This week I’ll be sharing my doctoral research at the Mapping the Landscapes of Childhood II conference in Lethbridge, Alberta. One of the conference themes asks whether play is the opposite of work and how the distinction between the two has contributed to how we define healthy, normal or adequate childhood–both of these are important questions underlying my research project.
Because play is commonly understood to be the opposite of work and freedom from work is taken to be one of the basic tenants of proper childhood (fostering the view that play is the child’s ‘work’), the child who works is then at best viewed as deprived of a proper childhood and at worst subject to potentially unhelpful forms of intervention that risk further limiting the autonomy of the child. This view of work and play depends on a predominantly western view of childhood as a period of innocence, dependence and vulnerability, a view that scholars have argued is essentialist and dismissive of the globally diverse number of childhood experiences. It isn’t hard to see then how binary thinking about childhood as a period of play vs. work helps to sustain an unfortunately narrow view of what ‘healthy’ childhood is or ought to be. This means that challenging the false division of work from play is an important project on the path to fully recognizing the multiplicity of childhoods both locally and globally.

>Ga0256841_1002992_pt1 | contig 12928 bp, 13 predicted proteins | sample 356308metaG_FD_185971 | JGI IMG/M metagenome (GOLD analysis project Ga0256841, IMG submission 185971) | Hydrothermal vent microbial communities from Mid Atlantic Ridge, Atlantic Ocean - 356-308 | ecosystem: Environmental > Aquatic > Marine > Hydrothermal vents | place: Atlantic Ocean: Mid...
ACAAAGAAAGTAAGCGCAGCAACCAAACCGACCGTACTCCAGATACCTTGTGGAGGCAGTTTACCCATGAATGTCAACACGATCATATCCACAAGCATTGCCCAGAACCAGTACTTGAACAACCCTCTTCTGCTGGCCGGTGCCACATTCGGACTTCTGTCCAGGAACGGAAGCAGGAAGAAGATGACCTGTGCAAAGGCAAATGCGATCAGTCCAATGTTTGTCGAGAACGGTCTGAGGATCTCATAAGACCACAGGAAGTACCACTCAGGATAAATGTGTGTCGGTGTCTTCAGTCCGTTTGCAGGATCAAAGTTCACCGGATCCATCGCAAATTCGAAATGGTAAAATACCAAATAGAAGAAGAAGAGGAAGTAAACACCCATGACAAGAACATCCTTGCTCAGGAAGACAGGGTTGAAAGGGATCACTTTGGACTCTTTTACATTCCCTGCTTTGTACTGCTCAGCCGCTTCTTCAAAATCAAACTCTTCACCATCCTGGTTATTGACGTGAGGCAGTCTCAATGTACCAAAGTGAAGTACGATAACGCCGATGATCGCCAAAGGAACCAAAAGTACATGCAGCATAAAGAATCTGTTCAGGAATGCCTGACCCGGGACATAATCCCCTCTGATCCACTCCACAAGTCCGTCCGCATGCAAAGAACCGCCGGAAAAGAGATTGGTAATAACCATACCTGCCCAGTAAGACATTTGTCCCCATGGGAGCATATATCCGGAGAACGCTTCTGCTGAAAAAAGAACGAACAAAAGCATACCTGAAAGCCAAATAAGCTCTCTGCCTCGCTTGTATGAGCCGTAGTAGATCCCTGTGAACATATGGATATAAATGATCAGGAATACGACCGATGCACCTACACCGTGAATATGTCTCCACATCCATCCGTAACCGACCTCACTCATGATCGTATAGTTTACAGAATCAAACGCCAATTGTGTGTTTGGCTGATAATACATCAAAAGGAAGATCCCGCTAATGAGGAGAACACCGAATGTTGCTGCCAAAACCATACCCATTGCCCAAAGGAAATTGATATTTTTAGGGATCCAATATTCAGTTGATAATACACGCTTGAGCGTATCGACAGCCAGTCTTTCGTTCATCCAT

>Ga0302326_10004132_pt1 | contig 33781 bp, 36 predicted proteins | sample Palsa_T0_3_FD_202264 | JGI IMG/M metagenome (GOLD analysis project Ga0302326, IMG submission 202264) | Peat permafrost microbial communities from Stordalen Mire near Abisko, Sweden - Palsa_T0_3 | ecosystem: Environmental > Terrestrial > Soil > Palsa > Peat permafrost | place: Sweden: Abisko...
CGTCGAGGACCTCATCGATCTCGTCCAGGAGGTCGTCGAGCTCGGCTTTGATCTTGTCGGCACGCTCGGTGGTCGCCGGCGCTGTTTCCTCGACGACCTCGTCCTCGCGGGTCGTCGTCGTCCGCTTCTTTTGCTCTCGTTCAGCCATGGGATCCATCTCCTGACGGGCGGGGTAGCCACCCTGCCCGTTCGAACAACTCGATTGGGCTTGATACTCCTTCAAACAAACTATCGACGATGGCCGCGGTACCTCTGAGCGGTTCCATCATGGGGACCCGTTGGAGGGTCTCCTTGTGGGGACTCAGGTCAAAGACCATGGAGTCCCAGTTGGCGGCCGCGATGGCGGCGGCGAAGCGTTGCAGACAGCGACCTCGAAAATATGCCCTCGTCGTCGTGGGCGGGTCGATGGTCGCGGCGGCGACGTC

My doctoral work fits into this project; but, rather than focus on issues of child labour, my investigation focuses specifically on the ways that a taken-for-granted definition of play as not only ‘not work’ but as what children ‘need to do’ (ie. the child’s ‘work’) delimits our understanding of childhood, and subsequently contributes to techniques of child government, surveillance, risk management, as well as methods for the optimization and remediation of children across numerous settings. I’m looking forward to sharing more about these ideas here soon.